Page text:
Nevertheless, PRISONERS is an impressive film to sit through, even if its running time is a bit on the lengthy side. Villenueve and the brilliant cinematographer Roger Deakins bathe this drama in a soggy atmosphere so potent you'll want a warm shower afterward. The mud, the rain-slicked roads, the glistening, leafless trees; it's all palpable. Jóhann Jóhannsson's melancholy score provides a funereal accompaniment to the dire action, while editors Joel Cox and Gary Roach (Clint Eastwood's editors, incidentally) allow the performances to shine without obtrusion. (Although they do orchestrate a handful of effective horror-movie jump scares.)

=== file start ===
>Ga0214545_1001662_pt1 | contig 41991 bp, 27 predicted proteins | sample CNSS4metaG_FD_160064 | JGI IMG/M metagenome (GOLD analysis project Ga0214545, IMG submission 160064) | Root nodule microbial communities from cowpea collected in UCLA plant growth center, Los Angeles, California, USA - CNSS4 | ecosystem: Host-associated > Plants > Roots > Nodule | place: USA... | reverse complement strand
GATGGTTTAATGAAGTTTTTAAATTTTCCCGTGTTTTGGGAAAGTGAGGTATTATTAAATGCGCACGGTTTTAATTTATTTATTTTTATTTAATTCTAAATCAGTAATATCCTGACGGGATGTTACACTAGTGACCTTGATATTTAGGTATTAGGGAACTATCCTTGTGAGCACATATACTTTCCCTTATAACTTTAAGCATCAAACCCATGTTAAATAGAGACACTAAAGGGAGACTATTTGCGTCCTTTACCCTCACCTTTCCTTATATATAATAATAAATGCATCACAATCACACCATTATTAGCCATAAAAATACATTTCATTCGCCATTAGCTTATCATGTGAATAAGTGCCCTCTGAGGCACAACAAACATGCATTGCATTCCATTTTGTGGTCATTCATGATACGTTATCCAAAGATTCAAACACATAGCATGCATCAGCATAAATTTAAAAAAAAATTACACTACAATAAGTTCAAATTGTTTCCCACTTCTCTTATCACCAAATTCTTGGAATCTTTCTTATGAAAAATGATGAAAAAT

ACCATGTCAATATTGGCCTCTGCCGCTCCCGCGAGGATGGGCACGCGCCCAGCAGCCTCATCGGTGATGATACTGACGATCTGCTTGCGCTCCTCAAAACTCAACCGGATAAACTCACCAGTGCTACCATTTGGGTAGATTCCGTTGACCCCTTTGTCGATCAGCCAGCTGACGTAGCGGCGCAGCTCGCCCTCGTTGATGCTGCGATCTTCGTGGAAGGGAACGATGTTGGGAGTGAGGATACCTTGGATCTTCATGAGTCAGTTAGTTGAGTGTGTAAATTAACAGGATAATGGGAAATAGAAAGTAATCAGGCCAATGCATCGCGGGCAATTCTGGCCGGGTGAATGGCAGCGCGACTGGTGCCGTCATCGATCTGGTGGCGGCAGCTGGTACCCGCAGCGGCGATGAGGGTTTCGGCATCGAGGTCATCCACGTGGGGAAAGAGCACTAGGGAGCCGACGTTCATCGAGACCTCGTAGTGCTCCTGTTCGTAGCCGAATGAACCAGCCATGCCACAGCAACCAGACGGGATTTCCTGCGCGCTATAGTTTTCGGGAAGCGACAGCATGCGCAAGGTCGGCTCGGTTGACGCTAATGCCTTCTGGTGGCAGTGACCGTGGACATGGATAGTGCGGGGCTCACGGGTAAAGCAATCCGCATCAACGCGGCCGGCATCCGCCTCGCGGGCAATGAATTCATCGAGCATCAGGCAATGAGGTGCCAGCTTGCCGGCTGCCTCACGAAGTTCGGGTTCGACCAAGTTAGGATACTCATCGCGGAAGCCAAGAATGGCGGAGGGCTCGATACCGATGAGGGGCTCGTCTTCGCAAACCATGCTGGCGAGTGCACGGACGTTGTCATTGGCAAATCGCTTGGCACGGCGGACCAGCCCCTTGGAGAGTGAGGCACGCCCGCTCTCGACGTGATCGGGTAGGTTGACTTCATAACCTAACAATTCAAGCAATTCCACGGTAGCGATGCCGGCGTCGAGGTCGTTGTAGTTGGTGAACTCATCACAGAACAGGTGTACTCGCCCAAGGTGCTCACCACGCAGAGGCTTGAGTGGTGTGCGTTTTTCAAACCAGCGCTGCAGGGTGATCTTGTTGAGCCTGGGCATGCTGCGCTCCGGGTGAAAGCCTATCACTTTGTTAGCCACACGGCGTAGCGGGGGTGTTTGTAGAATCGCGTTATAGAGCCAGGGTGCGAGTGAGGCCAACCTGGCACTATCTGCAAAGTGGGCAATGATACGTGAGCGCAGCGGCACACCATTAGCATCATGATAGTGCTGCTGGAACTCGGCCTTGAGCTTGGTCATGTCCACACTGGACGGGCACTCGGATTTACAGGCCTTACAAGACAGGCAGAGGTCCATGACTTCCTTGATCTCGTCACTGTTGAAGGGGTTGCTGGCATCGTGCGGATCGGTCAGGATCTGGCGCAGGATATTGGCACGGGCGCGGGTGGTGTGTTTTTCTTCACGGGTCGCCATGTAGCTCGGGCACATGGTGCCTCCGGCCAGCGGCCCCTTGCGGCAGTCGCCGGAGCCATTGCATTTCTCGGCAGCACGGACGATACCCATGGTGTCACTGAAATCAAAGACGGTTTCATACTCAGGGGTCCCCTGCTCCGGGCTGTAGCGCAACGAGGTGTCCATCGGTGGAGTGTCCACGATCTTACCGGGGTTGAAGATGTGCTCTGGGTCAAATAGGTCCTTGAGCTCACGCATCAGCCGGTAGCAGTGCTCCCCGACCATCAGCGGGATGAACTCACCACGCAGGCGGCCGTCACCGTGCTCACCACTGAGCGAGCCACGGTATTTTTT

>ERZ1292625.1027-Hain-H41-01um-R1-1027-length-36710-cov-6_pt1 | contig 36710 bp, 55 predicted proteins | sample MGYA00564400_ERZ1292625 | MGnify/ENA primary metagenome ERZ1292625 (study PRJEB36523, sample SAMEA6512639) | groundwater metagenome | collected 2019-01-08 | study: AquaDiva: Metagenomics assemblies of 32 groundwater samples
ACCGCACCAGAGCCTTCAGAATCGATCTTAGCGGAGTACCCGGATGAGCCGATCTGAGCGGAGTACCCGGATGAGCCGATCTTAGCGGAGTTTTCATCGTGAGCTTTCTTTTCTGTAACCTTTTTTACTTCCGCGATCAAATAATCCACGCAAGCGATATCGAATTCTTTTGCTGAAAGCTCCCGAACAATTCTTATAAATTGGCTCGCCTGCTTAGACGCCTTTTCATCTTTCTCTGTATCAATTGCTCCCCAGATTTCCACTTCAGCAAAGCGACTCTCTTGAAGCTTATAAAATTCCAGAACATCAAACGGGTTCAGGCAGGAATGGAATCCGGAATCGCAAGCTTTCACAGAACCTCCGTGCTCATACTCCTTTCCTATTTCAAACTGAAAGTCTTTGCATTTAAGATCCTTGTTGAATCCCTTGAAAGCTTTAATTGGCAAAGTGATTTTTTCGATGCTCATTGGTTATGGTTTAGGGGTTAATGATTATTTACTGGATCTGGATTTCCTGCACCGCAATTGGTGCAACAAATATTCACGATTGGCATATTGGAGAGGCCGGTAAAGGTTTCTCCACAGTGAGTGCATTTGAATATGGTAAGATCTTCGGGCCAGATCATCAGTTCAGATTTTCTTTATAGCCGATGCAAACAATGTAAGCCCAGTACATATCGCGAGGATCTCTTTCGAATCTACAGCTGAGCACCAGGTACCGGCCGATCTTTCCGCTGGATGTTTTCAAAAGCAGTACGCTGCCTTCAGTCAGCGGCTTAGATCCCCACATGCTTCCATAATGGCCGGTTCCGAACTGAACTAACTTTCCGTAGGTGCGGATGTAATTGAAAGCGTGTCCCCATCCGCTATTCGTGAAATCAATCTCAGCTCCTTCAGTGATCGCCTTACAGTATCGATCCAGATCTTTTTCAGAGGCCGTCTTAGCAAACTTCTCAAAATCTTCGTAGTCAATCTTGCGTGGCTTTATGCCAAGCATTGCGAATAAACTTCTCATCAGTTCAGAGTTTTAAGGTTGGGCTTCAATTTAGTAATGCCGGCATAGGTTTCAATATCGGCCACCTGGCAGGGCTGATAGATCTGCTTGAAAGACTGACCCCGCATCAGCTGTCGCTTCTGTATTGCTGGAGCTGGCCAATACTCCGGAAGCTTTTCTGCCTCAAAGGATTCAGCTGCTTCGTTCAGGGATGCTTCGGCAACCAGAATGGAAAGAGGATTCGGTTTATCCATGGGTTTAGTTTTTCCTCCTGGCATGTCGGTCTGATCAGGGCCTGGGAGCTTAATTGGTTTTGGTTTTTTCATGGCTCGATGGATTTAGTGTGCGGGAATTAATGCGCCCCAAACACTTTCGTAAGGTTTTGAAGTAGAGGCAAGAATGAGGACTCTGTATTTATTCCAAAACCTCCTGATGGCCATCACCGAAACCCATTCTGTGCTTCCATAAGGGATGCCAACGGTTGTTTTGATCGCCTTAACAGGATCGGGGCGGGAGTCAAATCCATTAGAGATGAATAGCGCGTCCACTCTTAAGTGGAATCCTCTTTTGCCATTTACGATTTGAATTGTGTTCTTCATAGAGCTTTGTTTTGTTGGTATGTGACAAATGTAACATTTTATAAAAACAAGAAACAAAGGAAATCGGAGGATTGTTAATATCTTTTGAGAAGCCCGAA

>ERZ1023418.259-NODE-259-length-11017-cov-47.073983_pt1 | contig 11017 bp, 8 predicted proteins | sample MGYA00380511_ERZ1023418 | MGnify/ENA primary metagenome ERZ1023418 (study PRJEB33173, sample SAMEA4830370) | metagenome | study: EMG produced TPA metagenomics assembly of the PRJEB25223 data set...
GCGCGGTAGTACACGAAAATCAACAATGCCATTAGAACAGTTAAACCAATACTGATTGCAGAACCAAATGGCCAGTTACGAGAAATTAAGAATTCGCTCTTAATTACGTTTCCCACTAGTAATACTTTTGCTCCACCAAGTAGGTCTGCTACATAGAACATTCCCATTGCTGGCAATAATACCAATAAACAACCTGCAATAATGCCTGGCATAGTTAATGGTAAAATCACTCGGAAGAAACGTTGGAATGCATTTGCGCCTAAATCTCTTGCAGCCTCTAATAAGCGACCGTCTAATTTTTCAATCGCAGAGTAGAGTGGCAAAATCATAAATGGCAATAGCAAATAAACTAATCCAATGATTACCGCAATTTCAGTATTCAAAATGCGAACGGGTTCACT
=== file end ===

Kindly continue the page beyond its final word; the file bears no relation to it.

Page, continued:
Jackman is fantastic, playing the tortured and vengeful sides of Keller with equal impact. His eyes bloodshot, his face a mask of weary hate; when someone offhandedly says to him "You look tired," boy, are they ever right. There isn't a single false note in his performance. Just as intense is Gyllenhaal, whose Loki is a humorless cop with crazy eyes and an angry streak that threatens to ruin the case just as much as Keller's does. Gyllenhaal has never played a "tough guy" very convincingly before (at least, not for me), but here he's quite an imposing screen presence; seemingly always rigid, single-minded and, underneath the bravado, quite lonely. (Loki has no friends, family or even acquaintances to speak of.) Bello, Viola Davis and Terrence Howard are thoroughly heart-breaking as the mournful parents, and Dano is alternately creepy and sympathetic as the man who may be evil, or may just be another innocent victim of the crime.